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October 1996

Decrease of Intraocular Pressure After Subconjunctival Injection of Mitomycin in Human Glaucoma

Author Affiliations

Oegstgeest, the Netherlands

Arch Ophthalmol. 1996;114(10):1298. doi:10.1001/archopht.1996.01100140498037

Gandolfi et al1 have studied the influence on intraocular pressure of injecting 1 mg of mitomycin subconjunctivally into the blind eye of volunteers with glaucoma. The protocol had the approval of the Institutional Review Board of the University of Parma in Italy, and Gandolfi et al reported that each of the subjects participating in the investigation was aware of the possible adverse effect of the treatment.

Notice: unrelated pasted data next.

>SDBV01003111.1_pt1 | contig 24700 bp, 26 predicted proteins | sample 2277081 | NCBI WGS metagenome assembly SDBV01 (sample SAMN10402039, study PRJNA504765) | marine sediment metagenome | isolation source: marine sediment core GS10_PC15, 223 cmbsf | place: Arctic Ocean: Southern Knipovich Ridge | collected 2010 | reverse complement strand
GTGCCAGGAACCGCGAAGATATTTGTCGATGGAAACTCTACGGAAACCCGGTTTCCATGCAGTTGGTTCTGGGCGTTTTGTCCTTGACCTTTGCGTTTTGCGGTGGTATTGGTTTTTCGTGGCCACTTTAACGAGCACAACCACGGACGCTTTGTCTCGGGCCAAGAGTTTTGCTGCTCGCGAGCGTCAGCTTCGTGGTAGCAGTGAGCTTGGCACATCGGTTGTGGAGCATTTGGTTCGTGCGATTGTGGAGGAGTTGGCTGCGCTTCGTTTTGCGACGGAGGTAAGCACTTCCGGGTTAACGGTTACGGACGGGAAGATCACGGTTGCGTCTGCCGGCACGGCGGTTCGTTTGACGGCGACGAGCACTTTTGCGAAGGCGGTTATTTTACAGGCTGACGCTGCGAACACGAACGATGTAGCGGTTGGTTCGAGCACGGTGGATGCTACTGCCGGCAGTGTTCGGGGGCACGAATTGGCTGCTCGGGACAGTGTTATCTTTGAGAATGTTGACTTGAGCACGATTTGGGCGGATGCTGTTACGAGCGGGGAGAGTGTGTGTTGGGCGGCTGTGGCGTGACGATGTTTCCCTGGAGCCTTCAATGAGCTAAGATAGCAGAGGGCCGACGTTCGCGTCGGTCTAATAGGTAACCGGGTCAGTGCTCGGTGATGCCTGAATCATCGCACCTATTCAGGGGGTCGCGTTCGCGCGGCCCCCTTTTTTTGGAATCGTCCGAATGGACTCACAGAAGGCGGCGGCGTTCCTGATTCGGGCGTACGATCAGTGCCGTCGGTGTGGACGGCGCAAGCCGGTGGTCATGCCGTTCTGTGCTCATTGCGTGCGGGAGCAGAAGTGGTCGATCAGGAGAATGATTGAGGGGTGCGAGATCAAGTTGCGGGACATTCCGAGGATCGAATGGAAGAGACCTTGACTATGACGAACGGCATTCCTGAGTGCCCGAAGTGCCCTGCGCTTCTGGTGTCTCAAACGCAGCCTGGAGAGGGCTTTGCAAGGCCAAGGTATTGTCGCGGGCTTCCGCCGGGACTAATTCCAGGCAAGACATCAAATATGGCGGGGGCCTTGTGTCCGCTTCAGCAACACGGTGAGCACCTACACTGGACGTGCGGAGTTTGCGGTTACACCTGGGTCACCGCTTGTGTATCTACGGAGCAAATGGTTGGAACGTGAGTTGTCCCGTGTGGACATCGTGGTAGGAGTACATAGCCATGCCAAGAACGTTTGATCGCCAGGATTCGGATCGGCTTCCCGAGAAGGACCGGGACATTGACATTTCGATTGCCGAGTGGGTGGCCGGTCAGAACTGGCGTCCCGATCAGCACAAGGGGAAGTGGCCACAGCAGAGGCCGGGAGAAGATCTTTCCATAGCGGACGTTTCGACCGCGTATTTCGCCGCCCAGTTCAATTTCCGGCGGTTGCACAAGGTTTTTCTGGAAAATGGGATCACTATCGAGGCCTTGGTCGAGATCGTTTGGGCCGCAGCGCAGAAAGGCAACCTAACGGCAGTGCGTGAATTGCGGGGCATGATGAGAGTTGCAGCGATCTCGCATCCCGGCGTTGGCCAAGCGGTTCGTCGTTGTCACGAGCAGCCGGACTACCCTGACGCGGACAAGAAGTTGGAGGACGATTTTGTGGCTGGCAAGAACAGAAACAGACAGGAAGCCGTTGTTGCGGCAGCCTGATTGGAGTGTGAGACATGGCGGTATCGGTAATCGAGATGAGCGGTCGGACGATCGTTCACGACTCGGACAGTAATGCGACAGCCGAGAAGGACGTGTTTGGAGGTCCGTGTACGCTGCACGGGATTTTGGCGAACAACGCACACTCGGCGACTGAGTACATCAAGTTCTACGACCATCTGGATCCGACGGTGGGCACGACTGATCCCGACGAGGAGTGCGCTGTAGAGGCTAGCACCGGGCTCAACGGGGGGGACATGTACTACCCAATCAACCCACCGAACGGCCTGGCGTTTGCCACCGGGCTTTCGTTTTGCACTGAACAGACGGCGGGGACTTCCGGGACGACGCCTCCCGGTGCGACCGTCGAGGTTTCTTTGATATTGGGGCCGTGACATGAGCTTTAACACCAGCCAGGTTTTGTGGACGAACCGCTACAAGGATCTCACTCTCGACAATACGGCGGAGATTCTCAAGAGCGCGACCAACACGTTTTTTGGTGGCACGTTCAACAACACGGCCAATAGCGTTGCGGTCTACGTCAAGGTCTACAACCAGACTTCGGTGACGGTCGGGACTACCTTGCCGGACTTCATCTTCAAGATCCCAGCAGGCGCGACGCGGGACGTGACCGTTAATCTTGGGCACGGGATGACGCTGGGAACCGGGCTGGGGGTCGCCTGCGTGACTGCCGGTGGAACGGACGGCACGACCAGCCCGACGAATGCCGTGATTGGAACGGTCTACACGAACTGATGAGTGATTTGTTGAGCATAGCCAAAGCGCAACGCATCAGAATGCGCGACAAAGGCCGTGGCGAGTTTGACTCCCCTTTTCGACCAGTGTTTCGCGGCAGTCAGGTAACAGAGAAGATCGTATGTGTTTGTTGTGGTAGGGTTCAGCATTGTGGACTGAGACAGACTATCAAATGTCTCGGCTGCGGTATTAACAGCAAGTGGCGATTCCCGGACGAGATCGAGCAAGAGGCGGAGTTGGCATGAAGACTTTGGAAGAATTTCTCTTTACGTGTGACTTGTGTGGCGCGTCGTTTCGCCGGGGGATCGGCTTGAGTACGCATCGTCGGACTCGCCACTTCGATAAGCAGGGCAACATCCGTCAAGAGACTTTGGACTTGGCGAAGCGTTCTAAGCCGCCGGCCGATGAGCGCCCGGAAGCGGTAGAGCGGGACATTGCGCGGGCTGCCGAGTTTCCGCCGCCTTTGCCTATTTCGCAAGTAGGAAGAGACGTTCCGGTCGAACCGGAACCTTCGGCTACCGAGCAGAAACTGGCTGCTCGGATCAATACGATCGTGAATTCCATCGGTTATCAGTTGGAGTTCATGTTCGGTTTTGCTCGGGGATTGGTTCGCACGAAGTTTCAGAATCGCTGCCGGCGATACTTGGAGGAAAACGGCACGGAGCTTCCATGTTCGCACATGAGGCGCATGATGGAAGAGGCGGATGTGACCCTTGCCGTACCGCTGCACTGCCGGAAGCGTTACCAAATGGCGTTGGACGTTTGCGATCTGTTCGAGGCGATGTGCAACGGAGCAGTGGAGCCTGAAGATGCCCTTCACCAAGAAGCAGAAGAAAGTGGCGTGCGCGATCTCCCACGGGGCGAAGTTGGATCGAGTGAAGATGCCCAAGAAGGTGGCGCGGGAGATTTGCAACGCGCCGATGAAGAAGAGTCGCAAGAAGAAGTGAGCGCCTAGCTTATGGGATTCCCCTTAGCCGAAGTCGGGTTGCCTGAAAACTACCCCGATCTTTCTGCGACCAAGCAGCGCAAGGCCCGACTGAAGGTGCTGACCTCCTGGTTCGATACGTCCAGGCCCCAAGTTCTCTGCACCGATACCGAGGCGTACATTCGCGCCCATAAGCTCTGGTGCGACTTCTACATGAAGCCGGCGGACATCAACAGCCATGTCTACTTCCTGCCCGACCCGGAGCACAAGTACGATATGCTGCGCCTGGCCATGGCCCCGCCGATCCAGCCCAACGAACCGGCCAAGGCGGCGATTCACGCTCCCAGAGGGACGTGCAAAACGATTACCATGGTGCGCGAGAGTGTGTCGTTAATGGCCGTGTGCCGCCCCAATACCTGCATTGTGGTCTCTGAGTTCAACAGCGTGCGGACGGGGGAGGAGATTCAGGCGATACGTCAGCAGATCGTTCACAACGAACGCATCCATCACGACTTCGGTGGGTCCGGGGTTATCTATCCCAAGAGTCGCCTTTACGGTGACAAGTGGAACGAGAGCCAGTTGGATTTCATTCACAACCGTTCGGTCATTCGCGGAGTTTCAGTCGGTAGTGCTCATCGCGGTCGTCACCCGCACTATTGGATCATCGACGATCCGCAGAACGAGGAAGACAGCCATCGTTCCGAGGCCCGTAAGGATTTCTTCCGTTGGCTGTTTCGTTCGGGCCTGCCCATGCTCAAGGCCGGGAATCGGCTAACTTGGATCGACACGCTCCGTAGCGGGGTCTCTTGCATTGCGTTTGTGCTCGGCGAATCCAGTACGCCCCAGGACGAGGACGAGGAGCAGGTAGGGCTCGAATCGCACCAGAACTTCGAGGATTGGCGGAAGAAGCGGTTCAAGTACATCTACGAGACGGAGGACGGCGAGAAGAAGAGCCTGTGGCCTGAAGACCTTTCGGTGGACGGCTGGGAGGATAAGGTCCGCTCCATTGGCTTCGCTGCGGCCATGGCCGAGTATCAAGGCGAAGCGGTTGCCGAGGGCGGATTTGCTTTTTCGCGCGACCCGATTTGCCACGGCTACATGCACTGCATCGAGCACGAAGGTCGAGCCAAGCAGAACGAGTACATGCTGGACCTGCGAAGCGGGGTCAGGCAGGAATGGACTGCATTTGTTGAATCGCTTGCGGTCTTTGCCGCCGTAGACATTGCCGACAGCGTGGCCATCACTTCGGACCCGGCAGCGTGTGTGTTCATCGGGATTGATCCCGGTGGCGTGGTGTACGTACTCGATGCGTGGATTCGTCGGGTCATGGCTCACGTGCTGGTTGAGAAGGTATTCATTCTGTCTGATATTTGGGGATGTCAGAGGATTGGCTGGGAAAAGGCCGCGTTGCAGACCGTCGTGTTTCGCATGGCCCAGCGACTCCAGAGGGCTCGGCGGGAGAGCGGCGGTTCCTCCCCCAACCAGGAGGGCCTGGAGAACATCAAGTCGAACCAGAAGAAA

Some years ago a survey was published2 in which the carcinogenic property of mitomycin in rodents was mentioned. Furthermore, in Martindale: The Extra Pharmacopoeia,3 it is stated that mitomycin is a highly toxic antibiotic with antineoplastic properties and that it acts as an alkylating agent. Such substances inhibit DNA synthesis by cross-linkage and cause breakage of single-stranded DNA.4 Another name for the substance is "mutamycin" indicating that it is mutagenic and that it induces chromosomal aberrations. One, therefore, wonders whether

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